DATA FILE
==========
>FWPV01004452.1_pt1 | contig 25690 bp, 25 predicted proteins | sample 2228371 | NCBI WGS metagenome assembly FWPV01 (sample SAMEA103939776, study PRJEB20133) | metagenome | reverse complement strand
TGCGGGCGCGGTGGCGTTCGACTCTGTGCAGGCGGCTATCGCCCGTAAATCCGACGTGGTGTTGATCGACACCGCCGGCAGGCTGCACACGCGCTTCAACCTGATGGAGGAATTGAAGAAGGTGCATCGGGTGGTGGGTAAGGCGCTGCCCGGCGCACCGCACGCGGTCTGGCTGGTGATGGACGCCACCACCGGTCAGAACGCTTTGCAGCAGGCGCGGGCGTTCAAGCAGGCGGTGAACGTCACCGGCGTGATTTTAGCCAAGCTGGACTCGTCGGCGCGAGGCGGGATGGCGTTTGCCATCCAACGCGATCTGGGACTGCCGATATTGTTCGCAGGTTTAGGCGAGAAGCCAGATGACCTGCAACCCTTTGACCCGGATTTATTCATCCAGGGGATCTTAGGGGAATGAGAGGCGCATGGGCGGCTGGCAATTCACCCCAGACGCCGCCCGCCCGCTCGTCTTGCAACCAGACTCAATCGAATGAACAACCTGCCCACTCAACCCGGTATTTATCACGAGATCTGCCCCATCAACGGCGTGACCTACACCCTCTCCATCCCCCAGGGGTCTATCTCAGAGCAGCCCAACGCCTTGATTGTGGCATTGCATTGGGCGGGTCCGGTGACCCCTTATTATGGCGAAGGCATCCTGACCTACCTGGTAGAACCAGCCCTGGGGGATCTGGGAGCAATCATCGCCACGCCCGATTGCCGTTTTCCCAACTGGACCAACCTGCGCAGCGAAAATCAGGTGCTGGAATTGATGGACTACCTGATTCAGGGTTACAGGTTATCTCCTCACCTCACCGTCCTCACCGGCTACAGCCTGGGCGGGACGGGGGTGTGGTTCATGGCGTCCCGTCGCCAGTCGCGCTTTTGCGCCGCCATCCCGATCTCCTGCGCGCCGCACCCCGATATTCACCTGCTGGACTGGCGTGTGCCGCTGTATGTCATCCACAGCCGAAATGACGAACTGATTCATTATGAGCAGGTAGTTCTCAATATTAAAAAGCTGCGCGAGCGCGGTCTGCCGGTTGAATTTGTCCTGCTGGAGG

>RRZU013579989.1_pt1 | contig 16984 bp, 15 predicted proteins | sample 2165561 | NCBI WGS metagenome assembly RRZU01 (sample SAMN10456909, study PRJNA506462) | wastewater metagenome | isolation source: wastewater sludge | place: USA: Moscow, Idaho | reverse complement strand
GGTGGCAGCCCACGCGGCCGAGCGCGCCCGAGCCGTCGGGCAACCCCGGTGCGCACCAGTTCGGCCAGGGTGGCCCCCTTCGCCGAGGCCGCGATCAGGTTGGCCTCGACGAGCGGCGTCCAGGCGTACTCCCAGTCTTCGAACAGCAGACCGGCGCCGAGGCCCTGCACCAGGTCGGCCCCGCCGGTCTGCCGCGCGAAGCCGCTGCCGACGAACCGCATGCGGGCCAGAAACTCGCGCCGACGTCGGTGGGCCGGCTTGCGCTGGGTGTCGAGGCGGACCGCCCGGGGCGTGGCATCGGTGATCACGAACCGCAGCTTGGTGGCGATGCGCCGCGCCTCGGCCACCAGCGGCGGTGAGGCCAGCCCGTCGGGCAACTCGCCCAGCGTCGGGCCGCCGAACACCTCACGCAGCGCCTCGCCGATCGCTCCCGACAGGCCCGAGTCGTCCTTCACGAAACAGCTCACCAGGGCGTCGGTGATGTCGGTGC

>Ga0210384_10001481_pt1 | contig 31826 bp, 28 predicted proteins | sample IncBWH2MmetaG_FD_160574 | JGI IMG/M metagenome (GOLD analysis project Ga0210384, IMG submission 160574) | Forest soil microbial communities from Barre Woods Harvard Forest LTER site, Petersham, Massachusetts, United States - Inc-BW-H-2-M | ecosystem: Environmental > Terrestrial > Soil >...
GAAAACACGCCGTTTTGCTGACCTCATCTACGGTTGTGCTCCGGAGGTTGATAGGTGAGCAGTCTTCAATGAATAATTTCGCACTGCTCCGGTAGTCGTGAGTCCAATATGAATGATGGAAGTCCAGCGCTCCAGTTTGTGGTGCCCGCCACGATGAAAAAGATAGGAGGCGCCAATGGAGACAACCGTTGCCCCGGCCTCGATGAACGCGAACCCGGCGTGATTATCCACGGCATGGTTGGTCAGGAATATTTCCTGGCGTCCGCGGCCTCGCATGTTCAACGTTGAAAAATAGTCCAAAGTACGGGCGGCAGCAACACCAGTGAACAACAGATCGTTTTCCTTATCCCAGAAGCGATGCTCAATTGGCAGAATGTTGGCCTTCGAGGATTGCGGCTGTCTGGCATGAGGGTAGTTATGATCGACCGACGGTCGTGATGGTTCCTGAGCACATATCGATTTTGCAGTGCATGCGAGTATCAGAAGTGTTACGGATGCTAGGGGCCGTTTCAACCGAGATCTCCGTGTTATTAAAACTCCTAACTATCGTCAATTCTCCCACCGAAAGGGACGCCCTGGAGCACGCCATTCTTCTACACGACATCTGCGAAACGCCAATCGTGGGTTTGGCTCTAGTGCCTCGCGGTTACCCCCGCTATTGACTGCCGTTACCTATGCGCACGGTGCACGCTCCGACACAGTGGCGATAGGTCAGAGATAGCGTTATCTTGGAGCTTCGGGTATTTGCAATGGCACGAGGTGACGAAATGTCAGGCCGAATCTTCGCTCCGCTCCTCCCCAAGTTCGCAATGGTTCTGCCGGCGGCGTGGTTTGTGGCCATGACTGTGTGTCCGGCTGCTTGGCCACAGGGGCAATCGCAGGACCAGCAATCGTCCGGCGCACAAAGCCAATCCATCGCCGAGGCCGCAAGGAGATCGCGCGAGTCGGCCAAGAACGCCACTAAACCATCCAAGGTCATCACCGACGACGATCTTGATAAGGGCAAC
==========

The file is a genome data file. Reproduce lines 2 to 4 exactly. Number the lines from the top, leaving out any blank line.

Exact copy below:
TGCGGGCGCGGTGGCGTTCGACTCTGTGCAGGCGGCTATCGCCCGTAAATCCGACGTGGTGTTGATCGACACCGCCGGCAGGCTGCACACGCGCTTCAACCTGATGGAGGAATTGAAGAAGGTGCATCGGGTGGTGGGTAAGGCGCTGCCCGGCGCACCGCACGCGGTCTGGCTGGTGATGGACGCCACCACCGGTCAGAACGCTTTGCAGCAGGCGCGGGCGTTCAAGCAGGCGGTGAACGTCACCGGCGTGATTTTAGCCAAGCTGGACTCGTCGGCGCGAGGCGGGATGGCGTTTGCCATCCAACGCGATCTGGGACTGCCGATATTGTTCGCAGGTTTAGGCGAGAAGCCAGATGACCTGCAACCCTTTGACCCGGATTTATTCATCCAGGGGATCTTAGGGGAATGAGAGGCGCATGGGCGGCTGGCAATTCACCCCAGACGCCGCCCGCCCGCTCGTCTTGCAACCAGACTCAATCGAATGAACAACCTGCCCACTCAACCCGGTATTTATCACGAGATCTGCCCCATCAACGGCGTGACCTACACCCTCTCCATCCCCCAGGGGTCTATCTCAGAGCAGCCCAACGCCTTGATTGTGGCATTGCATTGGGCGGGTCCGGTGACCCCTTATTATGGCGAAGGCATCCTGACCTACCTGGTAGAACCAGCCCTGGGGGATCTGGGAGCAATCATCGCCACGCCCGATTGCCGTTTTCCCAACTGGACCAACCTGCGCAGCGAAAATCAGGTGCTGGAATTGATGGACTACCTGATTCAGGGTTACAGGTTATCTCCTCACCTCACCGTCCTCACCGGCTACAGCCTGGGCGGGACGGGGGTGTGGTTCATGGCGTCCCGTCGCCAGTCGCGCTTTTGCGCCGCCATCCCGATCTCCTGCGCGCCGCACCCCGATATTCACCTGCTGGACTGGCGTGTGCCGCTGTATGTCATCCACAGCCGAAATGACGAACTGATTCATTATGAGCAGGTAGTTCTCAATATTAAAAAGCTGCGCGAGCGCGGTCTGCCGGTTGAATTTGTCCTGCTGGAGG

>RRZU013579989.1_pt1 | contig 16984 bp, 15 predicted proteins | sample 2165561 | NCBI WGS metagenome assembly RRZU01 (sample SAMN10456909, study PRJNA506462) | wastewater metagenome | isolation source: wastewater sludge | place: USA: Moscow, Idaho | reverse complement strand
GGTGGCAGCCCACGCGGCCGAGCGCGCCCGAGCCGTCGGGCAACCCCGGTGCGCACCAGTTCGGCCAGGGTGGCCCCCTTCGCCGAGGCCGCGATCAGGTTGGCCTCGACGAGCGGCGTCCAGGCGTACTCCCAGTCTTCGAACAGCAGACCGGCGCCGAGGCCCTGCACCAGGTCGGCCCCGCCGGTCTGCCGCGCGAAGCCGCTGCCGACGAACCGCATGCGGGCCAGAAACTCGCGCCGACGTCGGTGGGCCGGCTTGCGCTGGGTGTCGAGGCGGACCGCCCGGGGCGTGGCATCGGTGATCACGAACCGCAGCTTGGTGGCGATGCGCCGCGCCTCGGCCACCAGCGGCGGTGAGGCCAGCCCGTCGGGCAACTCGCCCAGCGTCGGGCCGCCGAACACCTCACGCAGCGCCTCGCCGATCGCTCCCGACAGGCCCGAGTCGTCCTTCACGAAACAGCTCACCAGGGCGTCGGTGATGTCGGTGC